Perhaps the two biggest mistakes were pressuring Saudi Arabia's King Fahd to the point where his intelligence chief Turki al-Faisal hired Bin Laden to recruit fighters and secure funds from rich Arabs for the Afghan Jihad, and having the U.K's Special Air Service give the Mujahideen explosives training, including how to improvise Soviet explosives captured in ambushes and recovered mines. Bin Laden kept a database of fighters recruited for the struggle. Al Qaeda is base in Arabic.
Pakistan also used U.S. dollars to build dozens of religious schools, or seminaries in the border regions. It was the U.S and Pakistan's shared aim, that the seminaries would maintain extremist teachings and provide a steady flow of Muslims to go and fight in the Afghan Jihad. Many of those religious schools remain breeding grounds for Salafist anti-western extremism to this day.
It is because of the policy of fomenting extremism to breed Jihad in Pakistani seminaries working so well that the combined forces of N.A.T.O, the U.S., and the Afghan Northern Alliance haven't fully defeated the Taliban nearly six years after they removed them from power. Piling the pressure on Pakistan's Musharraf to help deal with the problem has led to the balance being tipped, and now Pakistan's border regions are engulfed with Talibanization. The Taliban, meaning seminarian or seeker of knowledge, were raised in the seminaries in the border regions. So their support there has always been high. But now their supporters are angry at what they see as Musharraf picking the U.S. over his own people.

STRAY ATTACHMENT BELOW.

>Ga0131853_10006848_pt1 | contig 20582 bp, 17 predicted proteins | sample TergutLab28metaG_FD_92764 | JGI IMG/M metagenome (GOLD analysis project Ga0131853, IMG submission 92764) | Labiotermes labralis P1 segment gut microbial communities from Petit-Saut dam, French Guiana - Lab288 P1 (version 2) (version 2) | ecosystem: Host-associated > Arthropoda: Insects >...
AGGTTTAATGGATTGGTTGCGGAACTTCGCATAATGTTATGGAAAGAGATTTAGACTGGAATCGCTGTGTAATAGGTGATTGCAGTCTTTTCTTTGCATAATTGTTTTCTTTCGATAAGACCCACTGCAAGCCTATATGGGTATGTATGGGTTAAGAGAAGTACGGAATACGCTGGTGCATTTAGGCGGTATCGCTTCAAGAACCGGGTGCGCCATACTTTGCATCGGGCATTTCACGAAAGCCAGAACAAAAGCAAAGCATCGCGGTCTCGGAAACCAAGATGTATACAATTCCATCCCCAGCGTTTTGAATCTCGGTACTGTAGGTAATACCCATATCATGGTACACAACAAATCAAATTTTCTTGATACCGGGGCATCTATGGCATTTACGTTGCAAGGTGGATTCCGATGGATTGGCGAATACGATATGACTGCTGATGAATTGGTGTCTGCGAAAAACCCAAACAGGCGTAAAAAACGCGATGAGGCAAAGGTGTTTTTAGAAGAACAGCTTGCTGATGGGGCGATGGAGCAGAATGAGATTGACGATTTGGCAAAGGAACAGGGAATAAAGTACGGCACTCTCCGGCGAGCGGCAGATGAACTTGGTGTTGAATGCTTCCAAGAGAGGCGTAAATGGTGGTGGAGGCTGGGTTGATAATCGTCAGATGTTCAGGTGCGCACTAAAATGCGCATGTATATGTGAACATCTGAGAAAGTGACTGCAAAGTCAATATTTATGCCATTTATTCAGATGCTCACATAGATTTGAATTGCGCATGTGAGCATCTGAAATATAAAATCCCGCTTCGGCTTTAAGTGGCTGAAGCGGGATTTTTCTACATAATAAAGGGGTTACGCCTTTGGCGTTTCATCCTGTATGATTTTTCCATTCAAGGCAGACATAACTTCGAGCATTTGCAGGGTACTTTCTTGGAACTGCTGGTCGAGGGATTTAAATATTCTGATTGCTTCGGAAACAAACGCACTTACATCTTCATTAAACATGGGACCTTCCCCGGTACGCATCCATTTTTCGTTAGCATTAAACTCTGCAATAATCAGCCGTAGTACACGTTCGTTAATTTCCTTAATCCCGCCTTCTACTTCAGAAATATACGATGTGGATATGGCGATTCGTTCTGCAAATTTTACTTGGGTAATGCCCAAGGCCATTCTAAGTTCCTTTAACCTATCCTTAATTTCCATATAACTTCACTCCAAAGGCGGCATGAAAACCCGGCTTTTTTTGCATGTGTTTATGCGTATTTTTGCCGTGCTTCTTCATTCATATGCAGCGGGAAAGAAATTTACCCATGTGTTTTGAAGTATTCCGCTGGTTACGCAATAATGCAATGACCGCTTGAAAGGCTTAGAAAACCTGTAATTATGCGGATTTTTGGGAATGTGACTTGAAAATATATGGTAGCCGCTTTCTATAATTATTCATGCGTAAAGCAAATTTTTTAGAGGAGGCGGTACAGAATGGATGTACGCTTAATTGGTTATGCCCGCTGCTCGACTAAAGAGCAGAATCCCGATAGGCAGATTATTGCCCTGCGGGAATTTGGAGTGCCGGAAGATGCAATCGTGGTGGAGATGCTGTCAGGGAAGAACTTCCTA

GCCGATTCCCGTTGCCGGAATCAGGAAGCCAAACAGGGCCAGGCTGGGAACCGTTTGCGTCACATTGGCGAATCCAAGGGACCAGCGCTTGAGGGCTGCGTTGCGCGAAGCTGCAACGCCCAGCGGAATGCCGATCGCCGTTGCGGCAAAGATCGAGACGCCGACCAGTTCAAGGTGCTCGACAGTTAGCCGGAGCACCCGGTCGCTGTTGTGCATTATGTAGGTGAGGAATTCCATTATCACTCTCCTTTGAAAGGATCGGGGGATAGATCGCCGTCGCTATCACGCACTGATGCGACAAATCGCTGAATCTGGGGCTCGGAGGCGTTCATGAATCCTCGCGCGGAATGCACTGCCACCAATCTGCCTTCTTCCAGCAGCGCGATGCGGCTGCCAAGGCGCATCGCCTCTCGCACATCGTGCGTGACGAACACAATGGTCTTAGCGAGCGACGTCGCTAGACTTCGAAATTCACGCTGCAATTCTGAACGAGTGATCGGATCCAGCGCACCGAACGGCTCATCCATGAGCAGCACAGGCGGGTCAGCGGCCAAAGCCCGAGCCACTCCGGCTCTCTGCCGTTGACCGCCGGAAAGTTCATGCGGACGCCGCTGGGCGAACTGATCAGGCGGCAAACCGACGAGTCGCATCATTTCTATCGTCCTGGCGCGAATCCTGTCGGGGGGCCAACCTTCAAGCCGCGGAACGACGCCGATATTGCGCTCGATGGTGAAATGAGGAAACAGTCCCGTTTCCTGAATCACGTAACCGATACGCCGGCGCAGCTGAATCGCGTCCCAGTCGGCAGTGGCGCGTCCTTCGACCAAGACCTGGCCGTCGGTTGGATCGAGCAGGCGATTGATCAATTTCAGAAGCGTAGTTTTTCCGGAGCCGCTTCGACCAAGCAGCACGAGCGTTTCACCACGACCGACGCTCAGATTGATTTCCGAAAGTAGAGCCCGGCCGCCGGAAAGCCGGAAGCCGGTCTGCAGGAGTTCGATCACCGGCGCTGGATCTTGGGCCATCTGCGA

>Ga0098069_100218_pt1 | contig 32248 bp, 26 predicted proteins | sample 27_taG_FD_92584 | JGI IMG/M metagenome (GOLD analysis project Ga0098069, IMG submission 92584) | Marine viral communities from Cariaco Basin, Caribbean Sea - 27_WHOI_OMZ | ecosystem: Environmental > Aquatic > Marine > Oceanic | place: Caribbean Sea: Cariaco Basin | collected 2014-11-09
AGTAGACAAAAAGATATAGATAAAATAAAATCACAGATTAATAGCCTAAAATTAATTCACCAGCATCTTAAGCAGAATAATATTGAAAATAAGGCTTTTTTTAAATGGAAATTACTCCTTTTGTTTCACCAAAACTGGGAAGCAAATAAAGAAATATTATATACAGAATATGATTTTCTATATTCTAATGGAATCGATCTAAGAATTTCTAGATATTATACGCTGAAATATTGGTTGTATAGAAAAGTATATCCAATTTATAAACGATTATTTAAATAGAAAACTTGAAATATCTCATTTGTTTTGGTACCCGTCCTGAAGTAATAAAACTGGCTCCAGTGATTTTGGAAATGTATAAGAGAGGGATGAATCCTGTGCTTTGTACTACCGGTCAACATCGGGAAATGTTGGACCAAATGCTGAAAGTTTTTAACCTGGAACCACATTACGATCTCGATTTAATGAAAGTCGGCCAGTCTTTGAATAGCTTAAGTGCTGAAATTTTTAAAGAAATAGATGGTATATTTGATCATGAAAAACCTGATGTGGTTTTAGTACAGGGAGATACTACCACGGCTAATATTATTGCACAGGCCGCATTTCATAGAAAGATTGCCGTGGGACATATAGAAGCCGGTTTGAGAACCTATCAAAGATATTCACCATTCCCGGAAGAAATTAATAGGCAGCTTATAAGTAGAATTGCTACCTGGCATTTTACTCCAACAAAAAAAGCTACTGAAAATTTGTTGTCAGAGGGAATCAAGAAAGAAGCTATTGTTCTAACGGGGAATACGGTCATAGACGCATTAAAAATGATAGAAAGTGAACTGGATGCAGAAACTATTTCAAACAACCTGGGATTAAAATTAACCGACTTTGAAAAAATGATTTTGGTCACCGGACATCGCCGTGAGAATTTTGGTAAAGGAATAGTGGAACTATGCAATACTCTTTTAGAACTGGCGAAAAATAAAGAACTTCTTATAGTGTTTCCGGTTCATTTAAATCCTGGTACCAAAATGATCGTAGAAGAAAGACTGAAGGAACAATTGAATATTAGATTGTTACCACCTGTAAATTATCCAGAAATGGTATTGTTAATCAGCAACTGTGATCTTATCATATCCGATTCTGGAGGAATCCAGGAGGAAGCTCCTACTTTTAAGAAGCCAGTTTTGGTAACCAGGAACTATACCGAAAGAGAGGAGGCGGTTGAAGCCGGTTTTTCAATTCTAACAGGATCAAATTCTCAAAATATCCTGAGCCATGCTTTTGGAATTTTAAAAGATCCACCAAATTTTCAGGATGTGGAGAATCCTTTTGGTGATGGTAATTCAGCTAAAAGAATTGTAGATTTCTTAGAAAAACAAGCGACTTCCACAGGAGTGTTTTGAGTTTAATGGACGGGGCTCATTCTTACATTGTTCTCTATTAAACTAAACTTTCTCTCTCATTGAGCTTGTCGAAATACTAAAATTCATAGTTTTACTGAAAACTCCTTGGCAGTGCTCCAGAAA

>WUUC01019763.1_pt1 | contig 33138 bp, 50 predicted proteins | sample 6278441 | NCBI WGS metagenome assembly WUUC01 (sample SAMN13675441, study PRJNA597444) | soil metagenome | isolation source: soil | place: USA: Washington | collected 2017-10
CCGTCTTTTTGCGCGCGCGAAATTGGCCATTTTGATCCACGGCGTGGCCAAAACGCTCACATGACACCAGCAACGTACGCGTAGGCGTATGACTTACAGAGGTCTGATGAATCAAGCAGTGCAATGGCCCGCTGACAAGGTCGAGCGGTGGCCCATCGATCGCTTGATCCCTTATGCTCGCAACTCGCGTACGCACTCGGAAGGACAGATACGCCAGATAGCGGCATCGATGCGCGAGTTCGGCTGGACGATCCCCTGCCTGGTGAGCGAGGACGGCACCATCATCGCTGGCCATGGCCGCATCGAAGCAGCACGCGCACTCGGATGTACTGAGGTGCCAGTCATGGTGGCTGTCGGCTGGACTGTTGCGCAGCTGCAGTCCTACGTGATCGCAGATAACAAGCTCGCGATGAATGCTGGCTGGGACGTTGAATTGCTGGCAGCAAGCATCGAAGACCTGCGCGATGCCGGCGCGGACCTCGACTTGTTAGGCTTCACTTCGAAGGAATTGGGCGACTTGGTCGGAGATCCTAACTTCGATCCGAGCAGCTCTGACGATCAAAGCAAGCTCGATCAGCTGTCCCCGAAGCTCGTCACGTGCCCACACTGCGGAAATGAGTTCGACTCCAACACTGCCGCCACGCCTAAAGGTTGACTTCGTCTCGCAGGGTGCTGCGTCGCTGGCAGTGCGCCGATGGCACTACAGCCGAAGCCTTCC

A few years after the Soviet withdrawal in 1994, the Taliban went forth across the border, supported by a Pakistan regime still flush with U.S. dollars and keen to install an Islamic ally in Kabul. When they achieved rapid success and took power in most of Afghanistan by 1996, they allowed the return of Osama Bin Laden and Al Qaeda. By this time Al Qaeda was a well-known terror network that had declared war on America and their allies — in effect the "international community".
Al Qaeda and Bin Laden weren't taken seriously by the U.S. until their attacks on U.S. embassies in Nairobi and Tanzania in 1998, and U.S.S Cole in Yemen in 2000. But Al Qaeda membership was dwindling, despite the acclaim in the extremist world for those attacks, and the anti-Americanism building in the Islamic world for years. Muslims were and are angry at the years of America supporting Israel's theft of Muslim land and other actions against the Palestinians, as well as the U.S. troops stationed in Saudi Arabia after Saddam invaded Kuwait. That deployment and its permanence after the first Gulf war ended were the main causes behind Bin Laden's (Fatwas) declarations of holy war against the U.S. The U.S. was also indirectly to blame for Saddam's invasion, and therefore the Al Qaeda Fatwa's (religious rulings), but part II will cover the Middle East.